The Museum’s dioramas are famous for re-creating real scenes from real places. But how does one create a diorama about places beyond Earth?
The Museum’s Exhibition Department rose to the challenge when producing Beyond Planet Earth: The Future of Space Exploration, the Museum’s latest special exhibition. Throughout the show, visitors encounter a diorama of the Hubble Space Telescope repair mission, landscapes of the Moon and Mars, and a room with a model of a near-Earth asteroid approaching from overhead.
The Digital Universe Atlas, a scientifically accurate 3D atlas of the known universe assembled and maintained by scientists at the Museum’s Hayden Planetarium, gives audiences the chance to “fly” through space. On Tuesday, November 29, Digital Universe Manager Brian Abbott and research scientist Jackie Faherty will lead the Grand Tour of the Universe. The program, which starts at 6:30 pm, will take viewers to nearby stars, exoplanets, and the most distant objects known in the cosmos, revealing where Earth is in the universe and how it came to be. Abbott recently answered a few questions about his experiences presenting in the Dome.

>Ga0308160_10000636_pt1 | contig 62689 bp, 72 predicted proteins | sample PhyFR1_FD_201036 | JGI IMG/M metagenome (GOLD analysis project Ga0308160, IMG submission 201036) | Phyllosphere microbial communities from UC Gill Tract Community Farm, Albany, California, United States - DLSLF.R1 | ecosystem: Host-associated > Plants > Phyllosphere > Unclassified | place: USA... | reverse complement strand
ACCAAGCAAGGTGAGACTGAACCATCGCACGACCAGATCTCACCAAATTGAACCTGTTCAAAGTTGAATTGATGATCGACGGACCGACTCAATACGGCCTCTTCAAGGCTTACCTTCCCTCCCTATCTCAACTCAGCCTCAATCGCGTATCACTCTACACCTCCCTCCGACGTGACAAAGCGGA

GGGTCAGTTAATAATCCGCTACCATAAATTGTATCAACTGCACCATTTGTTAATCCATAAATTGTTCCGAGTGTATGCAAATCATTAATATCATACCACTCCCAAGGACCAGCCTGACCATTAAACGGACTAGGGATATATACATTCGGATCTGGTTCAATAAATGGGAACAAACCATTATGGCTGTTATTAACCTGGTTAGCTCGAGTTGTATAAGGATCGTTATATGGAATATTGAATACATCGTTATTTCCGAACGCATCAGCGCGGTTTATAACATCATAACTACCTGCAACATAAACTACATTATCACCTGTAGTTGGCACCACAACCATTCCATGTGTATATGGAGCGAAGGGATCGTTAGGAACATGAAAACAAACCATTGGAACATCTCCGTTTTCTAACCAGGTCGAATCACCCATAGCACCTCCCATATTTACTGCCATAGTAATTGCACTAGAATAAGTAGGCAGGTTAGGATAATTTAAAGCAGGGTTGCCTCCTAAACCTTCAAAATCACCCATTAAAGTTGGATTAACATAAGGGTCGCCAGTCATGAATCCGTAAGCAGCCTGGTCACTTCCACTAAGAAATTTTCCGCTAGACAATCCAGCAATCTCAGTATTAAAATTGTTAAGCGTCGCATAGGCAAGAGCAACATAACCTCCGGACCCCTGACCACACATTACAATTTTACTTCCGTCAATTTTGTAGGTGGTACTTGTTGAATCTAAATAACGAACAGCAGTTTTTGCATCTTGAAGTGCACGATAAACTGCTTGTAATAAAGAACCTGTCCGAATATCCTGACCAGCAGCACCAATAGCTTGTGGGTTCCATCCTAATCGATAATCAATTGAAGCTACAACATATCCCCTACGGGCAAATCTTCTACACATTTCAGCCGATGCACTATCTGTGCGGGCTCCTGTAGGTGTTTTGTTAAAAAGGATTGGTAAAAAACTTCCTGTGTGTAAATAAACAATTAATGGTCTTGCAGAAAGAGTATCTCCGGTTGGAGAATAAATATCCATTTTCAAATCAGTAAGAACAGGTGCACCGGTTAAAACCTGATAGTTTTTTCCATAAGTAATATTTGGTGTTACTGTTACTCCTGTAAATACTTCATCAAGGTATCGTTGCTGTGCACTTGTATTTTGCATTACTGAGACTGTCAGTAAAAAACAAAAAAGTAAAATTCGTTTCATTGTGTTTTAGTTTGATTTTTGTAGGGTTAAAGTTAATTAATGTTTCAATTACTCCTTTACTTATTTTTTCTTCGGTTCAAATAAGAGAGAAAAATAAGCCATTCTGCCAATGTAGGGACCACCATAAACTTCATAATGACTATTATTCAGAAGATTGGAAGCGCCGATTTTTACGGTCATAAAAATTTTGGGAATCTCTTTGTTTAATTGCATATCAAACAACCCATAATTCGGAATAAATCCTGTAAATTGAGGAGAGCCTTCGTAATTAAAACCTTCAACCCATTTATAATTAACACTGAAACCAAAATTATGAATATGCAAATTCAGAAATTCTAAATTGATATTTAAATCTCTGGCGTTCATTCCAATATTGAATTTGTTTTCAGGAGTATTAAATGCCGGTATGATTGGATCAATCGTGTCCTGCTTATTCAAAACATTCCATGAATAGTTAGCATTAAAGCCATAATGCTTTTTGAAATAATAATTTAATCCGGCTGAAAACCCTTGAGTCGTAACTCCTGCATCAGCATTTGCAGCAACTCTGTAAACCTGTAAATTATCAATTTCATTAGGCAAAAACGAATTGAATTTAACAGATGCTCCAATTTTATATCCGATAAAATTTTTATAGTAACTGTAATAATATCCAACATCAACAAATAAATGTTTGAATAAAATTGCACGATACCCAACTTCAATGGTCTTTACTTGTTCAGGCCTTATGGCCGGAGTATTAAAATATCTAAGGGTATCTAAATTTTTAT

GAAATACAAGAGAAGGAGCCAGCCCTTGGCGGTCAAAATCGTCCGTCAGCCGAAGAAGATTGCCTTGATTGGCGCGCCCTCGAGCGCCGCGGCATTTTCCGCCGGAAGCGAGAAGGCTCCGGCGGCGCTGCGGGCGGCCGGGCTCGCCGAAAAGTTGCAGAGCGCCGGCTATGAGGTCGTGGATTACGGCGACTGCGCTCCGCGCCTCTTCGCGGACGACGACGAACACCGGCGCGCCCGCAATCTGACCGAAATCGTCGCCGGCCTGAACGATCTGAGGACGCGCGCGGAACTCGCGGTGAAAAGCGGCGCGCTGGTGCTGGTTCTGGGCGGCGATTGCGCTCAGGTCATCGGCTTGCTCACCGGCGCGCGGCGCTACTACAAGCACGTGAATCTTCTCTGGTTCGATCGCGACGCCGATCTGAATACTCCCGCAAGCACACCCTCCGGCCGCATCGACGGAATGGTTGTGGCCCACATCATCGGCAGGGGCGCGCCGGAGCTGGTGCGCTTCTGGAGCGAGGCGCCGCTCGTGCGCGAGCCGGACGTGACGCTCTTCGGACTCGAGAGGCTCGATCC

This Saturday, November 26, NASA will launch its biggest, most advanced rover yet: the one-ton Curiosity, a mobile laboratory with a two-year mission to find out whether Mars has ever supported life. See a life-sized model of Curiosity in the Museum’s new exhibition Beyond Planet Earth: The Future of Space Exploration,then explore how Mars might be transformed into a more hospitable planet with an interactive terraforming table.
In a corner of the exhibition The World’s Largest Dinosaurs, an elegant wire outline of the head of Diplodocus longus, a sauropod that lived in the Late Jurassic period about 156 million years ago, anchors a fascinating fossil: one half of a bony braincase, its interior carefully color-coded to denote various functional structures once within it.